The Protestant need only consider two things, The word of God and his own mind or concience.

Rene'e said...

Would it be accurate to say that this Protestant knows the Bible more accurately than Catholics?

Simply "knowing" the Bible is not enough and can lead to error in many ways.

Giovanni A. Cattaneo said...

Rene that is the point, Protestants may know what it says in the Bible but they do not understand what is in the Bible. If they did they would be Catholic.

Tim A. Troutman said...

Renee - I can't comment on that video without being in sin!

Rene'e said...

It is hard to believe that he is a Pastor and that was his biblical message/sermon to his congregation that day.

I prefer a short homily at Mass over a Pastor's long sermon on what 'he' thinks the bible is saying.

The Catholic Journeyman said...

Whats is being talked around here in the combox but not yet directly hit is akin to Tims other post about Homileticly (?) challenged Priests.

My exposure to the "driven" Protestants who are perceived as knowing Scripture better than most, ...where they quote the Bible as though they wrote their unadvertised but closely held belief that their Pastor has discerned the real meaning of a Passage for Sermon and Study directly from Divine Inspiration. In advocacy, why wouldnt I (as a theoretcial P) believe anyone in such a position not have a greater access to the real meaning of Scripture? As George stated "...these elements draw me in and illuminate the passages." I have enjoyed and endured a fair share of such illumination.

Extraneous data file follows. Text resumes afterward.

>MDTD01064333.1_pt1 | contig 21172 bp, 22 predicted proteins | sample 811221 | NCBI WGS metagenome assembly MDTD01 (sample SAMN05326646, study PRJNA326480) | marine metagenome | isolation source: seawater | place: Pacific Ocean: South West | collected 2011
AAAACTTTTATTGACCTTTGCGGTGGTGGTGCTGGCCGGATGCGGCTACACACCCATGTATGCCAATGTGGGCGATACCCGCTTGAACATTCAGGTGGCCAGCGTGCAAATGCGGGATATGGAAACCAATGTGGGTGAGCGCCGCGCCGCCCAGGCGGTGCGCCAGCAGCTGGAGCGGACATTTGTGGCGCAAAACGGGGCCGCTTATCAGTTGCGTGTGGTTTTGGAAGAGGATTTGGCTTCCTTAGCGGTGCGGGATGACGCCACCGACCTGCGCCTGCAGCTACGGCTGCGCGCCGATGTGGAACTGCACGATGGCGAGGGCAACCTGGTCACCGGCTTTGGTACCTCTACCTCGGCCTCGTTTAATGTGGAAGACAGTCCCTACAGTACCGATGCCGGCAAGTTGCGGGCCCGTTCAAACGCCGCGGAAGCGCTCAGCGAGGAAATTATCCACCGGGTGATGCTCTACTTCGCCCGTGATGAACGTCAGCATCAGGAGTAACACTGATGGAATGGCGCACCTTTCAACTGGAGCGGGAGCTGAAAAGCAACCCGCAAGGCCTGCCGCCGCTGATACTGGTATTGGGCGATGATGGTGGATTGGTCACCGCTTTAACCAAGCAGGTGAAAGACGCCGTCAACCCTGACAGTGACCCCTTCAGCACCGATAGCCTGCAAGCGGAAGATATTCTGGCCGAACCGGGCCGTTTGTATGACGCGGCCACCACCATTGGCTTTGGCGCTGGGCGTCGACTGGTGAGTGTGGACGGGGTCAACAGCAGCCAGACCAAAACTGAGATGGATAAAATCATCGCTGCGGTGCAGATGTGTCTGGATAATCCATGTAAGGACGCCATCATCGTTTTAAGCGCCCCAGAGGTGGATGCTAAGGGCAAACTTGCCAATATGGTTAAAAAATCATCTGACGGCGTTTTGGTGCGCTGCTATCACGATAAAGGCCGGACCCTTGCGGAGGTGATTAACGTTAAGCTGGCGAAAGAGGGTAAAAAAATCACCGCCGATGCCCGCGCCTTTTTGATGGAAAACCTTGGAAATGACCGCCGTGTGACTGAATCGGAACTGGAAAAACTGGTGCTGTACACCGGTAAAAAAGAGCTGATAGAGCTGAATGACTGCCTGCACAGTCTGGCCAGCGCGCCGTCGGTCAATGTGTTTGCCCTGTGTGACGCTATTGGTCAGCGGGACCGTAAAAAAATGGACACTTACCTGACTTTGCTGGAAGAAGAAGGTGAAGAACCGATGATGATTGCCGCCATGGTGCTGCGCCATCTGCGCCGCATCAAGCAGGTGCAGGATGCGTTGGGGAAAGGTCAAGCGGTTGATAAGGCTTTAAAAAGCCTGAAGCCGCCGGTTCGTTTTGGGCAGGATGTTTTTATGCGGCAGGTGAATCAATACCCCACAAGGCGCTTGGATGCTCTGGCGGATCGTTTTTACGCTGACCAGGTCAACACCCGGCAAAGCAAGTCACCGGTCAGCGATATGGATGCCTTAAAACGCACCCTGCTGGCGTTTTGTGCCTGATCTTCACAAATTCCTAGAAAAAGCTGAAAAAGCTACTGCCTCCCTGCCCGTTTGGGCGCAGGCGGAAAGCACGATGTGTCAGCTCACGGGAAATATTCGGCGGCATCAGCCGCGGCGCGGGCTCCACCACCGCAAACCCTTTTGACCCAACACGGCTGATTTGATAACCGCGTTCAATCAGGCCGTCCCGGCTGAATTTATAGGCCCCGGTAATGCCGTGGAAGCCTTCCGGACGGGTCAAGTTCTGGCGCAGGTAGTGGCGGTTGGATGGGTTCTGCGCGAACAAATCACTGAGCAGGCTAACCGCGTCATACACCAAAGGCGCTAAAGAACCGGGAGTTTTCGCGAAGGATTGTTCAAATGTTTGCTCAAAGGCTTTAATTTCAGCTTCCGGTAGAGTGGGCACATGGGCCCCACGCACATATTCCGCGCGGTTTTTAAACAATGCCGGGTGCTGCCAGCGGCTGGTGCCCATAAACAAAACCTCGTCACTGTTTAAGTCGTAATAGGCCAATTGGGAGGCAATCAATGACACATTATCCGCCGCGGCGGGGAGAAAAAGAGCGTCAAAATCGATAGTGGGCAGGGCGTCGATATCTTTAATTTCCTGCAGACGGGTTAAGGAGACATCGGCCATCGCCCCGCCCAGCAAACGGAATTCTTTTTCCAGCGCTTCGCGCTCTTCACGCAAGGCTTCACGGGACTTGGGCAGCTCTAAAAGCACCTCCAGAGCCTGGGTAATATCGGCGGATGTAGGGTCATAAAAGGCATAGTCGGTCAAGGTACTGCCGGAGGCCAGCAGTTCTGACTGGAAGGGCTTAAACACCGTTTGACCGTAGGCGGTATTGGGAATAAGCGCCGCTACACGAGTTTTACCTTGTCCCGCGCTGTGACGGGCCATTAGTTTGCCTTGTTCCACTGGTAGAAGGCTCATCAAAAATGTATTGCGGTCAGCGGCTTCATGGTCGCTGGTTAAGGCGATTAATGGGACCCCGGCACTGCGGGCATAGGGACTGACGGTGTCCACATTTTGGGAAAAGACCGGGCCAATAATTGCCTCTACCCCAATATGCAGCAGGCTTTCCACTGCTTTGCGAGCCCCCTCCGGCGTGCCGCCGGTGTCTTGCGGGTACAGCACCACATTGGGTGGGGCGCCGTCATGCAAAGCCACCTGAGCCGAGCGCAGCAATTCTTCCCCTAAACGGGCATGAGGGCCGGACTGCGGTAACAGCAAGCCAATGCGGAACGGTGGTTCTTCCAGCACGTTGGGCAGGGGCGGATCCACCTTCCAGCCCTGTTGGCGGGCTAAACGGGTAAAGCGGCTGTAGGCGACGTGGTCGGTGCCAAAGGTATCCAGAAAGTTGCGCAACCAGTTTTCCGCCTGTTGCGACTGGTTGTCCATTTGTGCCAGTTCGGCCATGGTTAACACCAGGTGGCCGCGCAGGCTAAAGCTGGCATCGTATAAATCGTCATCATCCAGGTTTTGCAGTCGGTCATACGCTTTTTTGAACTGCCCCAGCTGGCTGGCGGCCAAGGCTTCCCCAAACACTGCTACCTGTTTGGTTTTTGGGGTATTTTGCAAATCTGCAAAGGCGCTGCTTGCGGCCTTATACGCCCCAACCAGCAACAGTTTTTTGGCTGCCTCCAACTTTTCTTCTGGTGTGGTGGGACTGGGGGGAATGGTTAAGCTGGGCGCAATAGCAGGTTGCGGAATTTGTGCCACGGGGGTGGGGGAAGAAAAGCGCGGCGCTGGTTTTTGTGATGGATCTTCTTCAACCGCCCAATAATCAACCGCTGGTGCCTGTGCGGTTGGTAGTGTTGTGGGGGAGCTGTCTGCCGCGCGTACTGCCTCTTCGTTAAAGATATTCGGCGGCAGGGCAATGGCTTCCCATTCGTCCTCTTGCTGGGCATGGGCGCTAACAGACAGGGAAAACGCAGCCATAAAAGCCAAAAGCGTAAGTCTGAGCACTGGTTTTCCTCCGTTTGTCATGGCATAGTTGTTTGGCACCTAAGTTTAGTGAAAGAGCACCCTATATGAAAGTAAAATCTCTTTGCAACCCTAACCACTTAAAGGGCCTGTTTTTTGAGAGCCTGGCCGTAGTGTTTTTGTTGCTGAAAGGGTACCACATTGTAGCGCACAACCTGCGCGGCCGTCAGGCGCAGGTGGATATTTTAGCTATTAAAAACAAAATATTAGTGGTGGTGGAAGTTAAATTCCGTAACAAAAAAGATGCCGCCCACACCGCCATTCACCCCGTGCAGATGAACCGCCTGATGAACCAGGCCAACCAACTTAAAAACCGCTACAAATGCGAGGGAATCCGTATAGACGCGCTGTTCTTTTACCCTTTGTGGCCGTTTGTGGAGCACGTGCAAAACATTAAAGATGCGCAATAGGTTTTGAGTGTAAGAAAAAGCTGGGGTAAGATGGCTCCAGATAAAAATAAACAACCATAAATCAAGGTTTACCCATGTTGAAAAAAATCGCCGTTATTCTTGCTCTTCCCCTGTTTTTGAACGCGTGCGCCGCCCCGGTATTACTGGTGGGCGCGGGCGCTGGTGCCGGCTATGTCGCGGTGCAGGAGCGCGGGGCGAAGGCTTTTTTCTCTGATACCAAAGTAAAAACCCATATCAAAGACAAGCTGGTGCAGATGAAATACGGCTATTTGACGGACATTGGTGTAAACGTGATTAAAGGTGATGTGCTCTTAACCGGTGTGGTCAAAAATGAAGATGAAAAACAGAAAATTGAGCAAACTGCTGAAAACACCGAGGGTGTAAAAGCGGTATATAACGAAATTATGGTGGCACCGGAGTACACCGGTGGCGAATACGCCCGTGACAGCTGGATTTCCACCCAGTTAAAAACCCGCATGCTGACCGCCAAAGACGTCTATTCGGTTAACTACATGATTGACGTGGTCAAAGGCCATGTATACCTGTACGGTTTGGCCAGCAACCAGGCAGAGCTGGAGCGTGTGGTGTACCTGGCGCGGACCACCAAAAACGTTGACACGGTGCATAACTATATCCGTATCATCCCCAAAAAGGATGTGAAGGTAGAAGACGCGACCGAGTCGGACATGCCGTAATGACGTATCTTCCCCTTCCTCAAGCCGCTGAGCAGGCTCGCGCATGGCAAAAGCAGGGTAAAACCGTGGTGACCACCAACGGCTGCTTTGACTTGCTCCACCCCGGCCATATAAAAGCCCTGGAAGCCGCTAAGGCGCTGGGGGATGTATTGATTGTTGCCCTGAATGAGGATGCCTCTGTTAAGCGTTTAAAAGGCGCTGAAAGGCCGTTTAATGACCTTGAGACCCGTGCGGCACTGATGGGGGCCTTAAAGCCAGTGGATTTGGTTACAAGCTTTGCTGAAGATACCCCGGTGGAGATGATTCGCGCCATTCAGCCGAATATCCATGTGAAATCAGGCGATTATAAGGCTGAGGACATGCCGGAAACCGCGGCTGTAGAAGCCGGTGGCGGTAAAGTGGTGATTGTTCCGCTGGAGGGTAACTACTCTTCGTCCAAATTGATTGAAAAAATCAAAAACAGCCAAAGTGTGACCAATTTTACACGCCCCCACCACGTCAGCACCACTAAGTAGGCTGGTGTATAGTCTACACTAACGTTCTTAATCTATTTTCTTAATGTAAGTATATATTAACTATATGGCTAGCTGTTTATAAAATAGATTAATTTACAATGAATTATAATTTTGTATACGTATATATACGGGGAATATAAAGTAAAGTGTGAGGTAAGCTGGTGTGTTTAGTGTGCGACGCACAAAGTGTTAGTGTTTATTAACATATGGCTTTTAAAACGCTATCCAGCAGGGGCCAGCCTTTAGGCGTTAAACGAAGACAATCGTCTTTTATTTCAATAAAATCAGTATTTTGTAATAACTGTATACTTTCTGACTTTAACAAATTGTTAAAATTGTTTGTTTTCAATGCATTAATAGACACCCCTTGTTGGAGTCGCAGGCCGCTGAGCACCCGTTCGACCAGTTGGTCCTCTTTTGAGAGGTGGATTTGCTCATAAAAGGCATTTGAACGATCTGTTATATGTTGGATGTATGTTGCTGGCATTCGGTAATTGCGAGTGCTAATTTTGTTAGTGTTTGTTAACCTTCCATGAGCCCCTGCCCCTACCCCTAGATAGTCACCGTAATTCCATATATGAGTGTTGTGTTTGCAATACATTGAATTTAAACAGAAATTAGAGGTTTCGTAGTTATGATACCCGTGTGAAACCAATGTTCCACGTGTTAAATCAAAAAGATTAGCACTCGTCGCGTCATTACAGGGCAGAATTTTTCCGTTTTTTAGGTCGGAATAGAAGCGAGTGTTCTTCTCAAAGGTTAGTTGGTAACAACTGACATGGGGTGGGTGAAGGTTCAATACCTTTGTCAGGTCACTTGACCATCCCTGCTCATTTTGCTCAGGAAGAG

In my experience (or in my comprehension ability) the Protestant predominate microscopic focus on some passages in a long span of study can work against keeping the main thing the main thing.

There are practical application Protestant Operators out there who "get this", as Alistair Begg once said:

"here's your inpsired Sermon for today:
Read the Bible and do what it says, see you next Sunday"


Carolina Cannonball said...

well since to prots the Bible is there only source for Christian authority they spend more time on it. Ask any Catholic what they're reading and chances are it some writing of the saints or Church Fathers.

If all I had was one book I suspect over time I'd be just as well versed.